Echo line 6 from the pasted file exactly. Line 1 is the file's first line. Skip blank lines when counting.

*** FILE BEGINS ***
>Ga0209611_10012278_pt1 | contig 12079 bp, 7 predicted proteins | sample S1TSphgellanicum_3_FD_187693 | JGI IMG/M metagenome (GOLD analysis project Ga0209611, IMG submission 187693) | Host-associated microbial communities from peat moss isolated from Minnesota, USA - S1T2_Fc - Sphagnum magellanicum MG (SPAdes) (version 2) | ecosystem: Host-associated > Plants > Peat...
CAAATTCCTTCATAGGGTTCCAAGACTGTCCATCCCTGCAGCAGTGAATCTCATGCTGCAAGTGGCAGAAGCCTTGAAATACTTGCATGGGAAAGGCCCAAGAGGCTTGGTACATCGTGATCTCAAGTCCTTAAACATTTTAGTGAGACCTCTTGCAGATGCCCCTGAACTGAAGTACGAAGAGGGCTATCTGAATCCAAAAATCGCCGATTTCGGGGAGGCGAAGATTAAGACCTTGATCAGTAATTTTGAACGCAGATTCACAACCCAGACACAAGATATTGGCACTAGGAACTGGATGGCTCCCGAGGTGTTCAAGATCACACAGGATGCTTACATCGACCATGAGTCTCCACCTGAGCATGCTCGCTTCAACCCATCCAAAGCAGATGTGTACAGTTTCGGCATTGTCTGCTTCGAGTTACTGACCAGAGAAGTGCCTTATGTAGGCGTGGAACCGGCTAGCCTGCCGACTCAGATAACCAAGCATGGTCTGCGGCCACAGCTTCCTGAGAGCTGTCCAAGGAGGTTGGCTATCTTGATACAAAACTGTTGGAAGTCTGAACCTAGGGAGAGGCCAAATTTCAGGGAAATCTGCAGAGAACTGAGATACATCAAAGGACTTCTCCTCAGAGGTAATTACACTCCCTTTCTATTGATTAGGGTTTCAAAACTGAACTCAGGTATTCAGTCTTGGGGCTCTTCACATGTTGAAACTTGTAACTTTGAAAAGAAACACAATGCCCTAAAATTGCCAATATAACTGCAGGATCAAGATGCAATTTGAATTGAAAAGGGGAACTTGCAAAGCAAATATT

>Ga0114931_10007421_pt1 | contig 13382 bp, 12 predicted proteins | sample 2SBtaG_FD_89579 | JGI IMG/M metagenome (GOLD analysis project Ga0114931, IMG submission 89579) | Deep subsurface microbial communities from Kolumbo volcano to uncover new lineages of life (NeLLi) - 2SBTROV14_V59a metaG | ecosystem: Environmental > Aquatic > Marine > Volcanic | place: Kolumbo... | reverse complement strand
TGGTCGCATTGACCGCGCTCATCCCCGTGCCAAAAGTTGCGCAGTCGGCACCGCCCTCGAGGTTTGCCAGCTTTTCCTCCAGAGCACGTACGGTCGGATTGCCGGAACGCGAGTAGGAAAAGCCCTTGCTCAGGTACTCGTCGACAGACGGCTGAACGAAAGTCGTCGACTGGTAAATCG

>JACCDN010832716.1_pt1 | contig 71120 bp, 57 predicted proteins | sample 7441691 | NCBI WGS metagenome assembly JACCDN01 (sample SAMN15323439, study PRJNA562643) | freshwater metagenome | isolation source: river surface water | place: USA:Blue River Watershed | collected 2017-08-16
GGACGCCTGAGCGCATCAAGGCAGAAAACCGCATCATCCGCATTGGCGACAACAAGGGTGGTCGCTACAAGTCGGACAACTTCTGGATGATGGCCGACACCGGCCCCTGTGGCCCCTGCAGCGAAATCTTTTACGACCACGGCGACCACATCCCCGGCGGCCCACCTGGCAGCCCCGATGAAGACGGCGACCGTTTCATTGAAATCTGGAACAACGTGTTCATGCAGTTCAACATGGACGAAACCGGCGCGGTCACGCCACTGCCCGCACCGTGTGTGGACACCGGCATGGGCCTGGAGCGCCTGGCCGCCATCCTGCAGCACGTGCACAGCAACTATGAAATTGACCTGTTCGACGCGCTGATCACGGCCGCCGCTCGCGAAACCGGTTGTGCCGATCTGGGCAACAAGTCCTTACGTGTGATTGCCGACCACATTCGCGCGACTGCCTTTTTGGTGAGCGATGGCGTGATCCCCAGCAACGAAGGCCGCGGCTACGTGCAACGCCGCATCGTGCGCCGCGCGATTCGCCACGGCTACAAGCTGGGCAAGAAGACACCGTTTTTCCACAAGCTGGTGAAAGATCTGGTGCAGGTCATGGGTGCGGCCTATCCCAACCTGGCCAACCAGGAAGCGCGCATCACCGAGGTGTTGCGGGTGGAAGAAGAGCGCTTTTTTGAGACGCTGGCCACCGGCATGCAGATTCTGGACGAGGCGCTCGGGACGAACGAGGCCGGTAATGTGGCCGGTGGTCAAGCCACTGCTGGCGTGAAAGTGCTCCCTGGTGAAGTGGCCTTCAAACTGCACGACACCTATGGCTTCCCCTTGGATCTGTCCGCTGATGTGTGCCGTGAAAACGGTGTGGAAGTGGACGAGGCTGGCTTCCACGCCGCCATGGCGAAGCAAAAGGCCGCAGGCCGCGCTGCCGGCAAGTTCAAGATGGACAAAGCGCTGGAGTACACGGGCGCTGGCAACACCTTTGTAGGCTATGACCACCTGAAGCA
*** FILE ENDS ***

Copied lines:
GGACGCCTGAGCGCATCAAGGCAGAAAACCGCATCATCCGCATTGGCGACAACAAGGGTGGTCGCTACAAGTCGGACAACTTCTGGATGATGGCCGACACCGGCCCCTGTGGCCCCTGCAGCGAAATCTTTTACGACCACGGCGACCACATCCCCGGCGGCCCACCTGGCAGCCCCGATGAAGACGGCGACCGTTTCATTGAAATCTGGAACAACGTGTTCATGCAGTTCAACATGGACGAAACCGGCGCGGTCACGCCACTGCCCGCACCGTGTGTGGACACCGGCATGGGCCTGGAGCGCCTGGCCGCCATCCTGCAGCACGTGCACAGCAACTATGAAATTGACCTGTTCGACGCGCTGATCACGGCCGCCGCTCGCGAAACCGGTTGTGCCGATCTGGGCAACAAGTCCTTACGTGTGATTGCCGACCACATTCGCGCGACTGCCTTTTTGGTGAGCGATGGCGTGATCCCCAGCAACGAAGGCCGCGGCTACGTGCAACGCCGCATCGTGCGCCGCGCGATTCGCCACGGCTACAAGCTGGGCAAGAAGACACCGTTTTTCCACAAGCTGGTGAAAGATCTGGTGCAGGTCATGGGTGCGGCCTATCCCAACCTGGCCAACCAGGAAGCGCGCATCACCGAGGTGTTGCGGGTGGAAGAAGAGCGCTTTTTTGAGACGCTGGCCACCGGCATGCAGATTCTGGACGAGGCGCTCGGGACGAACGAGGCCGGTAATGTGGCCGGTGGTCAAGCCACTGCTGGCGTGAAAGTGCTCCCTGGTGAAGTGGCCTTCAAACTGCACGACACCTATGGCTTCCCCTTGGATCTGTCCGCTGATGTGTGCCGTGAAAACGGTGTGGAAGTGGACGAGGCTGGCTTCCACGCCGCCATGGCGAAGCAAAAGGCCGCAGGCCGCGCTGCCGGCAAGTTCAAGATGGACAAAGCGCTGGAGTACACGGGCGCTGGCAACACCTTTGTAGGCTATGACCACCTGAAGCA